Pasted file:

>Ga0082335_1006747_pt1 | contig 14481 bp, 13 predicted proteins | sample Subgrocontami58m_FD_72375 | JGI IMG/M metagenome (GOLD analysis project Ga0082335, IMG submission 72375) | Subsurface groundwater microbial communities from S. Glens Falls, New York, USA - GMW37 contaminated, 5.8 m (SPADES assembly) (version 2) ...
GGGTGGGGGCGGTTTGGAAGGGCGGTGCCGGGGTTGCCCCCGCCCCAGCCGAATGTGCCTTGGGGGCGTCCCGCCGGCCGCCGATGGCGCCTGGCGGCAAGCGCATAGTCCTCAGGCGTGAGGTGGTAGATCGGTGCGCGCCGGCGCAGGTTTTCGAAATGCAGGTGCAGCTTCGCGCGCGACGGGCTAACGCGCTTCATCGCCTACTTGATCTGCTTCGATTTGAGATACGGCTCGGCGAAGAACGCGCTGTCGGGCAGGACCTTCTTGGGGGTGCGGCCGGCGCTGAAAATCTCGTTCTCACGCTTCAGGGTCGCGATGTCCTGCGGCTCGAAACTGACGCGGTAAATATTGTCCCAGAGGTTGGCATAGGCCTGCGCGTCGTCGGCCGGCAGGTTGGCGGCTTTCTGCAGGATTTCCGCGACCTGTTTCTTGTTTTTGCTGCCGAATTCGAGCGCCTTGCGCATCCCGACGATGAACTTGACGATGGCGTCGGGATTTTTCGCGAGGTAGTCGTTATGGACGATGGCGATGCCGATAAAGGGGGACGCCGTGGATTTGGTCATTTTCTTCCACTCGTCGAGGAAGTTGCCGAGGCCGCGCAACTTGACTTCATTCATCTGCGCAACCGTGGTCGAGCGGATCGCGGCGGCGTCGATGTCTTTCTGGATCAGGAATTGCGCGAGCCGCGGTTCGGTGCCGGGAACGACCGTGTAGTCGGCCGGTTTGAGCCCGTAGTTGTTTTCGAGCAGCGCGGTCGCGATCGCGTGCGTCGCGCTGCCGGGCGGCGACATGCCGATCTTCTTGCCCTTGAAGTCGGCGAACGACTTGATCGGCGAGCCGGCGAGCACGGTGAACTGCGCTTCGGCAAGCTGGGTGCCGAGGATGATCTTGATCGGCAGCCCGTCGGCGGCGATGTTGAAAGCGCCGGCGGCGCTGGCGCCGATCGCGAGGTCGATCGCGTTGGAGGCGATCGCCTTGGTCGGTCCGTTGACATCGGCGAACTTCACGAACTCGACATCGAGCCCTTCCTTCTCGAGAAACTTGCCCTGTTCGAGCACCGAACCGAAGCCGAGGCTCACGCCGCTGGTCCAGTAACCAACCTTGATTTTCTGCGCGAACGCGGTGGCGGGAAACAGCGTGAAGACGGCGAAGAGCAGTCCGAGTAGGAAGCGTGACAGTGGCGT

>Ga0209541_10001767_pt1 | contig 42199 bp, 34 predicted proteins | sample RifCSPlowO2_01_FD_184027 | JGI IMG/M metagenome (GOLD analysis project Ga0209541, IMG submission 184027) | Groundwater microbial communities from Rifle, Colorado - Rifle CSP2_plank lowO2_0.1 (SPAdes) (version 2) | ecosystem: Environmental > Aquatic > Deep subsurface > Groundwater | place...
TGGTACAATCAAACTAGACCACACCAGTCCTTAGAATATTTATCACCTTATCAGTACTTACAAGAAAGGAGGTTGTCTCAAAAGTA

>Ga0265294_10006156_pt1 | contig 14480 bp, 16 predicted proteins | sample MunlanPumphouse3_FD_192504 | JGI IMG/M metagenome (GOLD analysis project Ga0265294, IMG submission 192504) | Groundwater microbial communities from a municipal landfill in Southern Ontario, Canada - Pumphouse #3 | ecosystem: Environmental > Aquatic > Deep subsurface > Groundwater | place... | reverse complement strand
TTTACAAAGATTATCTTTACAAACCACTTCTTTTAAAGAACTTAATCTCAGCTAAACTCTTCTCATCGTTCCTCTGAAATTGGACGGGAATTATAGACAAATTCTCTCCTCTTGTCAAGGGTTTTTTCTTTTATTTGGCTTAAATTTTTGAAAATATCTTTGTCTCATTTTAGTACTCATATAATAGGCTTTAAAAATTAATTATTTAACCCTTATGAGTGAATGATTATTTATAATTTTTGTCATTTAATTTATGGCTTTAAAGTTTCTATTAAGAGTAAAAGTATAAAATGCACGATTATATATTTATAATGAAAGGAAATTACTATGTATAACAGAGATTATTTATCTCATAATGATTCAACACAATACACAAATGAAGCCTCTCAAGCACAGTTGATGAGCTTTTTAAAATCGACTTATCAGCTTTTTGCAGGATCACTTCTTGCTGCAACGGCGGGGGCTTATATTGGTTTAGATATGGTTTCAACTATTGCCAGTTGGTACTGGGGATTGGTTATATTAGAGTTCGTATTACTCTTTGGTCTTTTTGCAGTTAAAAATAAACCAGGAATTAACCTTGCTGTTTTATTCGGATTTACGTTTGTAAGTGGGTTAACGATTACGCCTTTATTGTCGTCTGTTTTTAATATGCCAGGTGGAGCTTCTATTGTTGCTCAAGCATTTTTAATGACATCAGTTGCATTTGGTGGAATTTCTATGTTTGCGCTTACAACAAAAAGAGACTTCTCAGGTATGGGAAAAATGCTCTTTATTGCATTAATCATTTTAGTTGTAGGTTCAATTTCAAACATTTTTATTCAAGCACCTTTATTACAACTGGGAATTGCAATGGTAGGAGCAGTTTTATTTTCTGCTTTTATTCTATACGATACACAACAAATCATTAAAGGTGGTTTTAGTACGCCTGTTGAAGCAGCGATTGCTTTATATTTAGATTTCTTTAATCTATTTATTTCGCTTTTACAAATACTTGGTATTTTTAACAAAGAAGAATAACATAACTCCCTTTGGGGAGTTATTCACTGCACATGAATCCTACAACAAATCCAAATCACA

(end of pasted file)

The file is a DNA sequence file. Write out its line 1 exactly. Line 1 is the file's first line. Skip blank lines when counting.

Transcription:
>Ga0082335_1006747_pt1 | contig 14481 bp, 13 predicted proteins | sample Subgrocontami58m_FD_72375 | JGI IMG/M metagenome (GOLD analysis project Ga0082335, IMG submission 72375) | Subsurface groundwater microbial communities from S. Glens Falls, New York, USA - GMW37 contaminated, 5.8 m (SPADES assembly) (version 2) ...